If humans were to build a modern civilization from scratch today, there would be no way around making use of cement and steel. However, we would prefer not to use the primitive methods of making those materials. And, fortunately, a series of innovations in recent years are likely to make that dream possible.
For thousands of years, cement and steel have been made in largely the same way. Take ore from mines and burn it up in a coal-fired furnace. In the process, generate huge amounts of greenhouse-gas emissions and plenty of mining waste.
As the urgency to cut emissions grows, policymakers have focused on cleaning up the electric grid, transport, and even agriculture. There’s not been a lot of focus on the industrial sector that is responsible for more than 20% of annual emissions of planet-warming gases, with cement and steel accounting for the vast majority.
It’s generally assumed that cutting emissions from the industrial sector will be one of the hardest tasks. Cement and steel “have not been the subject of significant scientific study,” says Eric Toone of Breakthrough Energy Ventures.
Given that cement and steel plants can last for 50 years or more, consultants brought in to deal with the emissions problem have often concluded that expensive carbon capture and storage technologies will have to be used. That narrative is starting to change.
Over the past few years a series of innovations are enabling the use of clean electricity to make cement and steel instead. The result is typically: no greenhouse-gas emissions, lower energy use, lower waste production, and often no fire at all.
Consider the example of Electra, a Colorado-based startup that has developed a new way of making emissions-free iron. The ironmaking process accounts for 90% of steel’s emissions, and Electra makes iron at merely 60 degrees Celsius — or temperatures cooler than coffee — instead of 1,600C inside a coal-fired furnace.
You can listen to my conversation with Electra’s co-founder Sandeep Nijhawan on Bloomberg Green’s Zero podcast to understand the breakthrough in more detail. And don’t forget subscribe to Zero on Apple, Spotify, Google, and Stitcher.
“What’s super interesting about low-temperature production is that it’s not just making the process green, it’s requiring less energy,” says Patricia Wexler, co-founder of Starlight Ventures. These technologies are now “less of a scientific challenge, and more of an implementation challenge.”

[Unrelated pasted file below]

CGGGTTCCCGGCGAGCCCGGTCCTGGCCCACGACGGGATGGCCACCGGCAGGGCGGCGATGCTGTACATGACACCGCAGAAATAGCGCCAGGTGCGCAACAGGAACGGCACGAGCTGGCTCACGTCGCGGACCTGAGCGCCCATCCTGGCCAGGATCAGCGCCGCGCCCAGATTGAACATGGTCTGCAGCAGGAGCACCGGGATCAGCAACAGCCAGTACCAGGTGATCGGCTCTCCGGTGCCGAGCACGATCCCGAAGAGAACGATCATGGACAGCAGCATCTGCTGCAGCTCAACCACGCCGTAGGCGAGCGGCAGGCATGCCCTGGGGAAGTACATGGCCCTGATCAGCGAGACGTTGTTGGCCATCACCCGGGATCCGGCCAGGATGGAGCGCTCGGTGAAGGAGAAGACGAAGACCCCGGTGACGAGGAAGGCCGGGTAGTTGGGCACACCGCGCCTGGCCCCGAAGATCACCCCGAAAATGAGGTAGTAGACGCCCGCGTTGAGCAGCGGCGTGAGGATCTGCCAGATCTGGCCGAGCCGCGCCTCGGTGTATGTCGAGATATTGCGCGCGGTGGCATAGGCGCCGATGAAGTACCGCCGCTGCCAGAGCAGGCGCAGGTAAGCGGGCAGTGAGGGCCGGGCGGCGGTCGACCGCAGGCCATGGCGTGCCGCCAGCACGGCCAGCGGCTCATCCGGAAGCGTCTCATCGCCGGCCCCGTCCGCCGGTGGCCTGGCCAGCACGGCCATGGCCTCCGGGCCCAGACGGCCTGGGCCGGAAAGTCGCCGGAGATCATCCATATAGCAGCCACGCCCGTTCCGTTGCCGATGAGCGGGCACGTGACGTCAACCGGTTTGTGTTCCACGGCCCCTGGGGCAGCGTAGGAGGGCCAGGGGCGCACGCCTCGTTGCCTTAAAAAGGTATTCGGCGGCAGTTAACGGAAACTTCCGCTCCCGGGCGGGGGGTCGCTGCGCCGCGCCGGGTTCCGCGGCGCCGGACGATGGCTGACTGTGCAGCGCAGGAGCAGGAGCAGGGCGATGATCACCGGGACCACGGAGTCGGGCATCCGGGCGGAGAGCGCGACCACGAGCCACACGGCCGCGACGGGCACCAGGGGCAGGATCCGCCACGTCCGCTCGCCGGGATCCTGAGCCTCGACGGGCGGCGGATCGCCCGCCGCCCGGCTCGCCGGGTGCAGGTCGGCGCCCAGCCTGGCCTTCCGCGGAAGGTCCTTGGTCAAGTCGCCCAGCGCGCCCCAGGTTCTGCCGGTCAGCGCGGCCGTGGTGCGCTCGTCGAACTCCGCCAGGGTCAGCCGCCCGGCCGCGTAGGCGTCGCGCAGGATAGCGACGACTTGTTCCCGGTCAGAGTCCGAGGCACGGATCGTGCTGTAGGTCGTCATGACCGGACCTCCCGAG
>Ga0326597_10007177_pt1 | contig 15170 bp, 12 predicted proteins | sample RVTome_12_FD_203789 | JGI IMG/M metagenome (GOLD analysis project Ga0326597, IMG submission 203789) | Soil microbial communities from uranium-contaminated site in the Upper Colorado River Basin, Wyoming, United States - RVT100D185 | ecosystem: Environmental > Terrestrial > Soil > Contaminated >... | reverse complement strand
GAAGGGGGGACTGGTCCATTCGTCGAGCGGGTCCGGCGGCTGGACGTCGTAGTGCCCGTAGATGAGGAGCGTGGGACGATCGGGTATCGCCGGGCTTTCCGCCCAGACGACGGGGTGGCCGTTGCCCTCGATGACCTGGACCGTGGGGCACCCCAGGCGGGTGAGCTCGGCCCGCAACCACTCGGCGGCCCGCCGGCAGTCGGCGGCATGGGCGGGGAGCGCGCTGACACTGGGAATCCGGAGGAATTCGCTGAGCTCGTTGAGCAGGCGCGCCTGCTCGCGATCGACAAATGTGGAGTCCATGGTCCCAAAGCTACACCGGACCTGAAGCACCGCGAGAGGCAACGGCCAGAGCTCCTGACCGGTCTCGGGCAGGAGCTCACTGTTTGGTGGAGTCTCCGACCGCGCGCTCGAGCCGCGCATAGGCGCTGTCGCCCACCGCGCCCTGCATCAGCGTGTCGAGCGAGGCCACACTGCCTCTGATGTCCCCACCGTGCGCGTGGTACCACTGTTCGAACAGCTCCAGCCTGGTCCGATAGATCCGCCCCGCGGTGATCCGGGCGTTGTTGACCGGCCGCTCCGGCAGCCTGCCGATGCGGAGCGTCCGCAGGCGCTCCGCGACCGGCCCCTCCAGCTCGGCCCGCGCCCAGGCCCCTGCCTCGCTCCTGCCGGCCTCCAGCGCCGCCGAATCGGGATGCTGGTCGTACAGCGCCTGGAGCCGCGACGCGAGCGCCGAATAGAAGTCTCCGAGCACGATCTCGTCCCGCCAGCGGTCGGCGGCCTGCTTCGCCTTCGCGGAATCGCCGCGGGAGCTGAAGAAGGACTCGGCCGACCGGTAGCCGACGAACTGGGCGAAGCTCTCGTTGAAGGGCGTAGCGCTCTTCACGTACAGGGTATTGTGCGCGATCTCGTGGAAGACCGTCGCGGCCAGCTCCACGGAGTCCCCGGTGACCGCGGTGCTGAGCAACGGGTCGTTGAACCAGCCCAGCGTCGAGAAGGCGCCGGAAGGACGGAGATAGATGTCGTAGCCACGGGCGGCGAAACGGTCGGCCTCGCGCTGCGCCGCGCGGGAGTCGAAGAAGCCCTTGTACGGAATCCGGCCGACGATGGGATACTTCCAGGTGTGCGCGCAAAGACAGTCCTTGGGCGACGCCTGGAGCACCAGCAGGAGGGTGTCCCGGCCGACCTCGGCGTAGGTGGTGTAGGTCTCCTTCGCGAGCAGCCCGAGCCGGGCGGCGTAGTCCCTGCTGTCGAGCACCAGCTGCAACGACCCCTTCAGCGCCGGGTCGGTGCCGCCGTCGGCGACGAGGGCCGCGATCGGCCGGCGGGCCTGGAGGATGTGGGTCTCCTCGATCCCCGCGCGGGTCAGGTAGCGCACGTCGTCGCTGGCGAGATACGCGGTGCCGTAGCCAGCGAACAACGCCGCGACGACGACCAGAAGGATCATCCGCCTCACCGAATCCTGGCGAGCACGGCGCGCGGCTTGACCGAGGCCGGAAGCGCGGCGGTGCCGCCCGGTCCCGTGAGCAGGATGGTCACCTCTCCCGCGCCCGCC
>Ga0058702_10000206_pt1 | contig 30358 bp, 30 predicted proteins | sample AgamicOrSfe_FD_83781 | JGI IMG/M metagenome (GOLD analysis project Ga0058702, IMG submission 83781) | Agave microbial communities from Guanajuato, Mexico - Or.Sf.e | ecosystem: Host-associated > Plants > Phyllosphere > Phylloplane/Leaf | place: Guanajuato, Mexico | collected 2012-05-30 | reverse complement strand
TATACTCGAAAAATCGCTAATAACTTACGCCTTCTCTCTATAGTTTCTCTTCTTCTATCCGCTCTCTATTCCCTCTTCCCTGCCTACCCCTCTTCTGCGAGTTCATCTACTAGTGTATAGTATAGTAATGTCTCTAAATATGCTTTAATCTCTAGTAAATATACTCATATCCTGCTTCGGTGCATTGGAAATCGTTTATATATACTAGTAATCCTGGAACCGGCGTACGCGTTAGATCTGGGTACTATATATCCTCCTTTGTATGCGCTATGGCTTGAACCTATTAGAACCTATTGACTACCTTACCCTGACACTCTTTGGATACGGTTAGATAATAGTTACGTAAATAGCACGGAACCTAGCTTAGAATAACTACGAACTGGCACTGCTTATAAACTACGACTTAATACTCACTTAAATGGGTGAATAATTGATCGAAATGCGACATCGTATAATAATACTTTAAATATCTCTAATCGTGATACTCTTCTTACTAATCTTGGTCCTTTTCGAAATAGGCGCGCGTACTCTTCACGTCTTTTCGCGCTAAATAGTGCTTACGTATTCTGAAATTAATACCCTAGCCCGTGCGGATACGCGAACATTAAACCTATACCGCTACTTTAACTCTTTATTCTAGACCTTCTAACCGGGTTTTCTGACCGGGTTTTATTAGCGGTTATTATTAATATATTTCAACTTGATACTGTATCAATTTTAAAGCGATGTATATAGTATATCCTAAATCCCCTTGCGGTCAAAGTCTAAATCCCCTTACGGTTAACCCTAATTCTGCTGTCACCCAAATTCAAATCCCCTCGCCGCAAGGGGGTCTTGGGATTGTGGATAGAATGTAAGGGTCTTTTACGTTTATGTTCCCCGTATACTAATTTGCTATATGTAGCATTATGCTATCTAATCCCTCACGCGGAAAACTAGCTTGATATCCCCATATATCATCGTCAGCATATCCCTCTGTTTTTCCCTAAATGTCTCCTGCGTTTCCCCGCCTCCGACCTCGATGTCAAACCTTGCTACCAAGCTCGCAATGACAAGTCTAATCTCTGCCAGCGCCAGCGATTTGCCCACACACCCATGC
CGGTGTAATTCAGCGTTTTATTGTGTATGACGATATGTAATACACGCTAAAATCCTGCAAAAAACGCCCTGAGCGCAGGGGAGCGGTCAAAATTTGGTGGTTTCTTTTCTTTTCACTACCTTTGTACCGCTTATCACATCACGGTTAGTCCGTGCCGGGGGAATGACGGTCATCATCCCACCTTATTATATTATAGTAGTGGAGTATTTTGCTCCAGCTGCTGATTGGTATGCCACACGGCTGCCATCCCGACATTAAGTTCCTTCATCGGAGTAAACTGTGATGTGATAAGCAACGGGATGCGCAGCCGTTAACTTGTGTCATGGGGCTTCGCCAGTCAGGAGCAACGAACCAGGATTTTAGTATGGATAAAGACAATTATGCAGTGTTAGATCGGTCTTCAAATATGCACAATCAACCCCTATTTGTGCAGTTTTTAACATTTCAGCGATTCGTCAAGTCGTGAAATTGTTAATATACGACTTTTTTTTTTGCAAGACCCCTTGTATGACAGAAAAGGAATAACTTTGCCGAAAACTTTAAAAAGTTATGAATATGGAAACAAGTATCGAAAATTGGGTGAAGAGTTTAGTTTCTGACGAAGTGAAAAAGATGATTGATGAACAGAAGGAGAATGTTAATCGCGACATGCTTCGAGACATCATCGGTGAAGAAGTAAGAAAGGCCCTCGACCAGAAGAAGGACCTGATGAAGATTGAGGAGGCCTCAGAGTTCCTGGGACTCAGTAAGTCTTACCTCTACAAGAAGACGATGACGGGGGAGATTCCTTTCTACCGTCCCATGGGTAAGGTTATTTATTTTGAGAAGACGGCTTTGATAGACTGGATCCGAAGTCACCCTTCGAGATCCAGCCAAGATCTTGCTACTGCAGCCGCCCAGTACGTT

Another example is that of Chement, an Illinois-based startup that has invented a way of making cement at room temperature. While the chemistry is such that, even without burning coal, the process produces carbon dioxide, it does so as a pure gas. That way the costs of capture are only a small fraction compared to trapping those emissions from existing cement kilns.
“Day in and day out, we take materials and transform those materials,” says Venkat Viswanathan, an associate professor at Carnegie Mellon University and co-founder of Chement. “Usually that transformation is done at high temperature with heat generated by fossil fuels. But now we can do that with electricity at low temperature.”
There are other ideas that still rely on high temperature but get rid of coal. For the past decade, Boston Metal has been developing a method to turn iron ore to iron using electricity. It does so by melting the ore at 1,400C and then passing huge amounts of electricity through it. If the electricity comes from carbon-free sources, the iron it produces is emissions-free too.
Another example is that of Sublime Systems, a Boston-based startup that makes cement in two steps. Both steps can use carbon-free electricity, but one of the steps requires heating the material to 1,400C. Just like Chement, the chemical process inevitably releases carbon dioxide, but as a pure gas it can be captured and buried underground more cheaply.
“If the momentum we have currently stays in place, which I believe it will because of geopolitical and institutional forces, then in five years we’ll start to see major commitments to redo the way we manufacture things,” says Wexler.
Akshat Rathi writes the Zero newsletter, which examines the world’s race to cut emissions. You can email him with feedback.
–With assistance from Christine Driscoll.
To contact the author of this story:
Akshat Rathi in London at email@example.com
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